The highly transmissible Omicron variant of the SARS-CoV-2 virus – the most common form known as BA.1 – now accounts for nearly all coronavirus infections globally. However, dramatic surges in COVID cases have already peaked in some countries. Scientists are currently tracking a rise in cases caused by a close cousin known as BA.2, which is starting to outcompete BA.1 in Europe and Asia.
BA.1 accounted for 98.8% of sequenced cases submitted to the public virus tracking database GISAID as of Jan. 25. But several countries are reporting recent increases in the subvariant known as BA.2. In addition to BA.1 and BA.2, the WHO lists two other subvariants under the Omicron umbrella: BA.1.1.529 and BA.3. All are closely related genetically, but each features mutations that could alter their behavior.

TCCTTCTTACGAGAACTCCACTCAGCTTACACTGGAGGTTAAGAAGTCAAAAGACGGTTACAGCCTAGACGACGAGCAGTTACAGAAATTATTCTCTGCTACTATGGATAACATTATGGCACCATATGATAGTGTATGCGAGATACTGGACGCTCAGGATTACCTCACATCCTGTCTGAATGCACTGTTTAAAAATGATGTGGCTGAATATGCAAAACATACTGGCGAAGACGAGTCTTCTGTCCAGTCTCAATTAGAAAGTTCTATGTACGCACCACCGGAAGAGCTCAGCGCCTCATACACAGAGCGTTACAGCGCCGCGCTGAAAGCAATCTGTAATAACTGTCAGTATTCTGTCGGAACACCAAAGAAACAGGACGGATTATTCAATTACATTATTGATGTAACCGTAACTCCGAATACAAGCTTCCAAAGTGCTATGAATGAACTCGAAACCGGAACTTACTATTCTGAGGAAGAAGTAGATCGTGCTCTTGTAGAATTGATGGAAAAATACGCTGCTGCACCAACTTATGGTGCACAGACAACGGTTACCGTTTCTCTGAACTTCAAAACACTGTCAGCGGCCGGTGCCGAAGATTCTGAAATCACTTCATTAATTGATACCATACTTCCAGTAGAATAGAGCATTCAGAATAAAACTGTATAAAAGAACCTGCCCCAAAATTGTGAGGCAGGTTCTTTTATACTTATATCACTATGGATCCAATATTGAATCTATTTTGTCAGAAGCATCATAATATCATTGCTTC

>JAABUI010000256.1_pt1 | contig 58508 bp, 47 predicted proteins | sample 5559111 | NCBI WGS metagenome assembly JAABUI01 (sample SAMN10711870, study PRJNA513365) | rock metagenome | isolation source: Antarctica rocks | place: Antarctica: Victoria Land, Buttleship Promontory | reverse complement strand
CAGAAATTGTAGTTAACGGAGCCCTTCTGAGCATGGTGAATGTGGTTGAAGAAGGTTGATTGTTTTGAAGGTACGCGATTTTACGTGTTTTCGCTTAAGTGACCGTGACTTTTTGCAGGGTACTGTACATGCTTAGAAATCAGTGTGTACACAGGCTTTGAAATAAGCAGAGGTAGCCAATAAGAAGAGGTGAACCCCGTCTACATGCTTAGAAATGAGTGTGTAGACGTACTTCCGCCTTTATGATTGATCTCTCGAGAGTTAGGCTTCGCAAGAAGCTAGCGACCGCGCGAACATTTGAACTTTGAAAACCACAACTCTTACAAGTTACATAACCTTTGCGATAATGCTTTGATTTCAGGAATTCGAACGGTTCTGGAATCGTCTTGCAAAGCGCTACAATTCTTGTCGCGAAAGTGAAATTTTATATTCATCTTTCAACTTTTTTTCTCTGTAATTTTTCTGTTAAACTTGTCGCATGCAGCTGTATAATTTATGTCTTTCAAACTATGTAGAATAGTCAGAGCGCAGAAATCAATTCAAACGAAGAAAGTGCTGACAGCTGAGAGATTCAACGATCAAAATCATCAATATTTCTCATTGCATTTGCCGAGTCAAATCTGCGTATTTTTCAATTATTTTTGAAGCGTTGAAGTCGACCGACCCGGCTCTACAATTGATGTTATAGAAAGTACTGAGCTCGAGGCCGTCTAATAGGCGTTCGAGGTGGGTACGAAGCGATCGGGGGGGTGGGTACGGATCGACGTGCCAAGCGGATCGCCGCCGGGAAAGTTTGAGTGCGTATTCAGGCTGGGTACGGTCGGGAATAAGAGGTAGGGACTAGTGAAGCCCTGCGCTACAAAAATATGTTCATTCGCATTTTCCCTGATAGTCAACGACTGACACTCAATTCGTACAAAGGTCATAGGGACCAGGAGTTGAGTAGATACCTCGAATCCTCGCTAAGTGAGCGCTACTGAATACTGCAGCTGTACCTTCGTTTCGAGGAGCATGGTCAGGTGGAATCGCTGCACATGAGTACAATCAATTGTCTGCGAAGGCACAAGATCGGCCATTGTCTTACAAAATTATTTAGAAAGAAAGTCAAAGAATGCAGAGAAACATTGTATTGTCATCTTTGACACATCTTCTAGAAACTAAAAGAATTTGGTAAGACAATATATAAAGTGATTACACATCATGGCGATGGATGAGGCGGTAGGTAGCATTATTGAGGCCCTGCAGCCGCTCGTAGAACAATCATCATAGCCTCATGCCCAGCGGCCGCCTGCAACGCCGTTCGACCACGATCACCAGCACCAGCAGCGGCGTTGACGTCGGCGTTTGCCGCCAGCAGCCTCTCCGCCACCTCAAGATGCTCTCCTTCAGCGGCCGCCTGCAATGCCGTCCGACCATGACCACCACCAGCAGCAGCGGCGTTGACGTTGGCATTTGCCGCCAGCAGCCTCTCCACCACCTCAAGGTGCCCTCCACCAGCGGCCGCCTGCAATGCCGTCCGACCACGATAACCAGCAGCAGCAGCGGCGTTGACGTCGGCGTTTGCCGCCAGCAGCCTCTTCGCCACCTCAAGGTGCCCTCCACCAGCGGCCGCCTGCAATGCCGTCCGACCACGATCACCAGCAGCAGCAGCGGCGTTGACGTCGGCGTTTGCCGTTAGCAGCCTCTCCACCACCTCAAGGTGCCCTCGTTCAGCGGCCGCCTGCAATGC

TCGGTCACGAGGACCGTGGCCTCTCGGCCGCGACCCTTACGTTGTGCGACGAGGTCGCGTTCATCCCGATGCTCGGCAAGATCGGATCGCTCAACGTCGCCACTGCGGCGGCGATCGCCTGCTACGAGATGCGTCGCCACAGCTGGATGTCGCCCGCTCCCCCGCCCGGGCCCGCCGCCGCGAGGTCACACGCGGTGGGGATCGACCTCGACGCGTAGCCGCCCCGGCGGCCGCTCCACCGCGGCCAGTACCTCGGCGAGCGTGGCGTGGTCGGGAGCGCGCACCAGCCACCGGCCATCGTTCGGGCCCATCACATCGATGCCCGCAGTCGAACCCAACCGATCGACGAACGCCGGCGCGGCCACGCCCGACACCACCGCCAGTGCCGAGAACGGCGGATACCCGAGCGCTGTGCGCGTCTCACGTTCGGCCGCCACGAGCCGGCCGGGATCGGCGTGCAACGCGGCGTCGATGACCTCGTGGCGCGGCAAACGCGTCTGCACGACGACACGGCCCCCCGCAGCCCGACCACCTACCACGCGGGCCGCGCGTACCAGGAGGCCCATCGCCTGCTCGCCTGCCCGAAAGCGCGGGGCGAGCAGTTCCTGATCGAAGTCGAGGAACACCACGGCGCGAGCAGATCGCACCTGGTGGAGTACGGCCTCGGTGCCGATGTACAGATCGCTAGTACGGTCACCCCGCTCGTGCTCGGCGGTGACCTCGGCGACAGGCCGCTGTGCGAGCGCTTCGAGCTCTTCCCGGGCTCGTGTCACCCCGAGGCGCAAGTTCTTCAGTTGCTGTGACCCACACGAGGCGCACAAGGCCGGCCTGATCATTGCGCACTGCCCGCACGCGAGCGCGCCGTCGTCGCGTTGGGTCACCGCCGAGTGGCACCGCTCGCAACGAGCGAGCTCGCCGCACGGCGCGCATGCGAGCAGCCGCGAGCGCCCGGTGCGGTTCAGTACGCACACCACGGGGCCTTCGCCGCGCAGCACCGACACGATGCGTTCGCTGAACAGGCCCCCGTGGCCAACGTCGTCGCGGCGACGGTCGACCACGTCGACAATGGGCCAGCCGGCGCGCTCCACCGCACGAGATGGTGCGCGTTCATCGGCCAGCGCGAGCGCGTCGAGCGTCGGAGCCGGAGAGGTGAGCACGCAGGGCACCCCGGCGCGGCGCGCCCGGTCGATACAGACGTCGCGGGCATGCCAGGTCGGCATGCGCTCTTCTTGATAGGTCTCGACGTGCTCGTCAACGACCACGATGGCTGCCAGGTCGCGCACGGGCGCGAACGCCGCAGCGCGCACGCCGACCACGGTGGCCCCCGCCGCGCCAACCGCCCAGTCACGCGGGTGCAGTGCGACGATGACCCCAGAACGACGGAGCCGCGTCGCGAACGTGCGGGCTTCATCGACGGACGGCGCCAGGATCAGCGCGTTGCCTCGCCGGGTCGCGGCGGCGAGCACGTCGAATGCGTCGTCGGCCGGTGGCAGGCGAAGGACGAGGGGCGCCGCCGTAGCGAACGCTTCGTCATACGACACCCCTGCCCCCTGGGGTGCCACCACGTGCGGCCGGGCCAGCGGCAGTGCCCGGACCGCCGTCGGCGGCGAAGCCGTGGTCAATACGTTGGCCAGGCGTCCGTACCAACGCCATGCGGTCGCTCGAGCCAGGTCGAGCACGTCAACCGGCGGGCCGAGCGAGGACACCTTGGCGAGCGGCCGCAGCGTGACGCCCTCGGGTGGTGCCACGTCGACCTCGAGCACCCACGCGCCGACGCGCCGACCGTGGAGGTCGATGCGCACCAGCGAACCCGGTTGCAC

Trevor Bedford, a computational virologist at Fred Hutchinson Cancer Center who has been tracking the evolution of SARS-CoV-2, wrote on Twitter on Friday that BA.2 represents roughly 82% of cases in Denmark, 9% in the UK and 8% in the United States, based on his analysis of sequencing data from the GISAID database and case counts from the Our World in Data project at the University of Oxford.
The BA.1 version of Omicron has been easier to track than prior variants. That is because BA.1 is missing one of three target genes used in a standard PCR test. Cases showing this pattern were assumed by default to be caused by BA.1